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PeerJS 0.1.7: A WebRTC Wrapper For P2P In The Browser

by Tim Heckel on Mar 16, 2013 |

Michelle Bu and Eric Zhang announced the release of PeerJS 0.1.7 on March 6th as a wrapper around WebRTC, a W3C initiative meant to facilitate P2P communication in the browser.

The burgeoning role of websockets notwithstanding, PeerJS represents a radical shift away from server-orchestrated data transfer.

"Websockets and WebRTC DataChannels seem the same—both support binary and allow you to send arbitrary data from one client that may eventually reach another client. However, they're fundamentally different. With WebRTC DataChannels, peers can send data to each other without information ever going through some central server. Take Facebook or Google chat, for example. Sending a message to someone sitting right next to you takes a good second. That's because your message has to travel physically from your computer to Facebook’s servers some 50, 60 router hops away. From a networking point of view this is terribly suboptimal. Ideally, this packet should travel just about 20 feet—and this is what WebRTC allows us to do. The entire topology of networking is changing from something that looks like a spider to something that is more like a web," Bu says.

Embracing this new ecosystem, PeerJS is meant to wrap the complexity of the WebRTC spec into a digestible api:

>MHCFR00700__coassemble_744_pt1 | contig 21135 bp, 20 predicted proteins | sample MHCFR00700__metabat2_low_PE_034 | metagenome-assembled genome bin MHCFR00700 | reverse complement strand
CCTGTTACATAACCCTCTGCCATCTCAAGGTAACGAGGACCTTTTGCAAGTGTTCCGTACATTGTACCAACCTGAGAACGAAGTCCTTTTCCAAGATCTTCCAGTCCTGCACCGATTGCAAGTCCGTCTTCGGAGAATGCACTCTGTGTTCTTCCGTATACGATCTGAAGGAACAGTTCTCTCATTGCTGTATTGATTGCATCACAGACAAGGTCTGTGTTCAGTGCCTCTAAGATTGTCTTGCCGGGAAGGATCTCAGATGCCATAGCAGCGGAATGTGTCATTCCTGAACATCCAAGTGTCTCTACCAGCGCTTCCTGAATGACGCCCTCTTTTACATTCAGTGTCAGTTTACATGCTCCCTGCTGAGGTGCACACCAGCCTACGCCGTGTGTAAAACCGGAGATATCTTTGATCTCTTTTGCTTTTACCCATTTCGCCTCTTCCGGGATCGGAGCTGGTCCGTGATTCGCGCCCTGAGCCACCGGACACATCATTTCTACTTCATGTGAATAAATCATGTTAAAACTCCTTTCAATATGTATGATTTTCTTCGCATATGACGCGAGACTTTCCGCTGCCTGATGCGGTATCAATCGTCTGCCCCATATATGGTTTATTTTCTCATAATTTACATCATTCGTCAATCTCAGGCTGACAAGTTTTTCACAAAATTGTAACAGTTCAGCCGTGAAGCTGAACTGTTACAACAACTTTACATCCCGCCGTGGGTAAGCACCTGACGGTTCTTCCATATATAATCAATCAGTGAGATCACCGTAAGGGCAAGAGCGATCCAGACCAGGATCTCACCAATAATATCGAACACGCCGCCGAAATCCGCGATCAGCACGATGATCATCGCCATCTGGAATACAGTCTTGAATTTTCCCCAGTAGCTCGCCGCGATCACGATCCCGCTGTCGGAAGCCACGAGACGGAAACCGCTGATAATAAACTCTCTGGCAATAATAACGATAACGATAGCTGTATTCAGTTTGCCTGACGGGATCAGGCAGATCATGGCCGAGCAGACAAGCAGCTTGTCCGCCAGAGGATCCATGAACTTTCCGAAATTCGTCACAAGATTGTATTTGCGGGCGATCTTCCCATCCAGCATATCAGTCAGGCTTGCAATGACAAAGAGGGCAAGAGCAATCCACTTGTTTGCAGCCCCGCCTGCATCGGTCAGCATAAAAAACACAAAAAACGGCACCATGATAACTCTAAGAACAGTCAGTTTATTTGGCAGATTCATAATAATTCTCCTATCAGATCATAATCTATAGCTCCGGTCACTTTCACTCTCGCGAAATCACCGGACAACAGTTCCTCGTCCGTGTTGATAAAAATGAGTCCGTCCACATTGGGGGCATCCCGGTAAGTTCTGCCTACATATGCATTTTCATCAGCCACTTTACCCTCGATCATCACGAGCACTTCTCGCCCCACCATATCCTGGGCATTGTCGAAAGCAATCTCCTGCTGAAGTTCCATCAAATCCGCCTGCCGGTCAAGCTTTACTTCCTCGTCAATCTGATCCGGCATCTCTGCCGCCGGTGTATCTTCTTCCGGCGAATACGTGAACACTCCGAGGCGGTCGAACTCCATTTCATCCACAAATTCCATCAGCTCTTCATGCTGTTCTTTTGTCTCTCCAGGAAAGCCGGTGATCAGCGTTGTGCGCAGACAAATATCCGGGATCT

• Use Chrome version 26 or higher. At this time, that means versions of canary or beta are the only browsers that work. Watch the WebRTC status for browser compatibility updates in the coming months. Bu estimates interoperability with the latest versions of Firefox to be 2-3 months out.

  • Set up a PeerServer. Either sign up for the hosted variant, grab the source and build your own, or npm install peer on node.js. "Once you connect to a peer, you no longer need the server anymore unless you plan to connect to more peers," Bu says.

  • Spin up the code. Take a look at the hello world example to see how "PeerJS saves you the trouble of having to build and running a brokering server and having to understand all of the intricacies of the WebRTC PeerConnection and DataChannel spec, which includes countless handlers that need to be set, edge cases that need to be considered, and browser differences that need to be handled," Bu says.

Outside of the handful of chat demos, examples of PeerJS in the wild are rare given the fluid nature of the WebRTC spec. An exception is PeerKit, an emerging project created by Zhang as a P2P CDN. “Imagine a world where cat images are served from the guy next to you in a coffee shop who happens to be browsing the same site instead of a central server in Nevada,” Bu says.

A coming generation of apps built atop stateful, bi-directional data transfers between browsers is likely a couple years out, but in the interim, "[WebRTC is] a party for developers," Bu says. "There are definitely lots of technical problems to tackle when considering all state to be held in the clients."

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